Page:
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Obama unleashes frustration over black deaths by police, also rioters, society’s response


By Nedra Pickler

THE ASSOCIATED PRESS

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WASHINGTON _ President Barack Obama expressed deep frustration Tuesday over recurring black deaths at the hands of police, rioters responding with senseless violence and a society that will only “feign concern” without addressing the root causes.

A day after rioting erupted following the funeral for Freddie Gray, who died of a spinal cord injury after being arrested, Obama urged Americans to “do some soul-searching,”

“This is not new. It’s been going on for decades,” Obama said from the White House, just 40 miles (65 kilometres) to the south of where the rioting was taking place in Baltimore.

Gray is the latest black man to die at the hands of police, prompting protests and calls for criminal justice reform. Some have criticized America’s first black president for not speaking out forcefully enough as he tries to avoid criticism of law enforcement, and he responded by calling the deaths “a slow-rolling crisis.”

“We have seen too many instances of what appears to be police officers interacting with individuals, primarily African-American, often poor, in ways that raise troubling questions. It comes up, it seems like, once a week now,” Obama said. He said although such cases aren’t unprecedented, there’s new awareness as a result of cameras and social media. “We shouldn’t pretend that it’s new.”

Still, Obama showed no sympathy for rioters, saying those who stole from businesses and burned buildings and cars should be treated as criminals. Obama said they distracted from days of peaceful protests focused on legitimate concerns “over the possibility that our laws were not applied evenly in the case of Mr. Gray and that accountability needs to exist.”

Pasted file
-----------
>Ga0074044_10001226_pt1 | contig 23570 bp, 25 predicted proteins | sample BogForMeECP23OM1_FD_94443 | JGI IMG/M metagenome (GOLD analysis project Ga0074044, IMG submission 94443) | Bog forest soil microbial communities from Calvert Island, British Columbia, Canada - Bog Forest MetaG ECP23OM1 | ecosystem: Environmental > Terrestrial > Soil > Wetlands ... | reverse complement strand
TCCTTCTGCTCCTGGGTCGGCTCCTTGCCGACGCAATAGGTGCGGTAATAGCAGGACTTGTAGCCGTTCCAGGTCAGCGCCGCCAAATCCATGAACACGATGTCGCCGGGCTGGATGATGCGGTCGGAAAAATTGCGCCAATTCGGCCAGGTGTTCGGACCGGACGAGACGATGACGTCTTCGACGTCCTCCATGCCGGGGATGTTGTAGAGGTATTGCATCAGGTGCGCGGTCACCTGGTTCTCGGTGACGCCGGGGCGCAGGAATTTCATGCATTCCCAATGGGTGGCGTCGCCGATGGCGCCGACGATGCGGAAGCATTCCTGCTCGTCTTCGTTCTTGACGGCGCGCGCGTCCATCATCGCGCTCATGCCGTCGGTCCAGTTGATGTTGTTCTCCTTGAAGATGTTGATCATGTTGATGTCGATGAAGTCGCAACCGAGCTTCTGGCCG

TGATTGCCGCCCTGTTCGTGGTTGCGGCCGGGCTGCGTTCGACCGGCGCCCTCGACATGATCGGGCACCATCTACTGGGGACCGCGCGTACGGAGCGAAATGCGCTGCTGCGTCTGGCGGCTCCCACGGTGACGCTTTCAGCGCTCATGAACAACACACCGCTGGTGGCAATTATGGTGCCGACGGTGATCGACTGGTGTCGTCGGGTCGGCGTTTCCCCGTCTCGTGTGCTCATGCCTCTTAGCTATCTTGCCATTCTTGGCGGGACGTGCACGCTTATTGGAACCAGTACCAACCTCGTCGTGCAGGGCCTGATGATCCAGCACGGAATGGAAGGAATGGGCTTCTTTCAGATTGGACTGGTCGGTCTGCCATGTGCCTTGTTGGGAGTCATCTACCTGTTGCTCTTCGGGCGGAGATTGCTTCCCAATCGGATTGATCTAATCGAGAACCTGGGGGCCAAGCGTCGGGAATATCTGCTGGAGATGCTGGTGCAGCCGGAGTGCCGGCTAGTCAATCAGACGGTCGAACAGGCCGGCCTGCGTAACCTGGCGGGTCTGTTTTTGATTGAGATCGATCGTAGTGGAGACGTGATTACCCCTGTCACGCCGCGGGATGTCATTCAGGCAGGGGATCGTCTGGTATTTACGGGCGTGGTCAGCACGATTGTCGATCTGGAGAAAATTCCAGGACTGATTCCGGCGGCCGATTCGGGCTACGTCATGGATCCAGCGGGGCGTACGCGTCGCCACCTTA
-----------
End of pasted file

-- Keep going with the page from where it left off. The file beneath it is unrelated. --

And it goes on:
“There’s no excuse for the kind of violence that we saw yesterday,” Obama said. “It is counterproductive. When individuals get crowbars and start prying open doors to loot, they’re not protesting, they’re not making a statement, they’re stealing.”

But he also criticized a society that doesn’t do enough to uplift poor minority communities. He said the solution to deep-seeded problems that spur violence include early education, criminal justice reform and job training, while suggesting that kind of a response is out of reach with a Republican Congress. “I’m under no illusion that out of this Congress we’re going to get massive investments in urban communities,” Obama said.

“It’s too easy to ignore those problems or to treat them just as a law-and-order issue as opposed to a broader social issue,” Obama said.

The president spoke during a state visit with Japanese Prime Minister Shinzo Abe, at one point apologizing to his guest for taking nearly 15 minutes of their news conference to discuss it. “I felt pretty strongly about it,” he said.

In an attempt to connect directly with Americans struggling with the issue, Obama taped an interview Tuesday with “The Steve Harvey Morning Show,” a radio show targeting primarily African-American audiences. The interview was to air Wednesday morning, the White House said.

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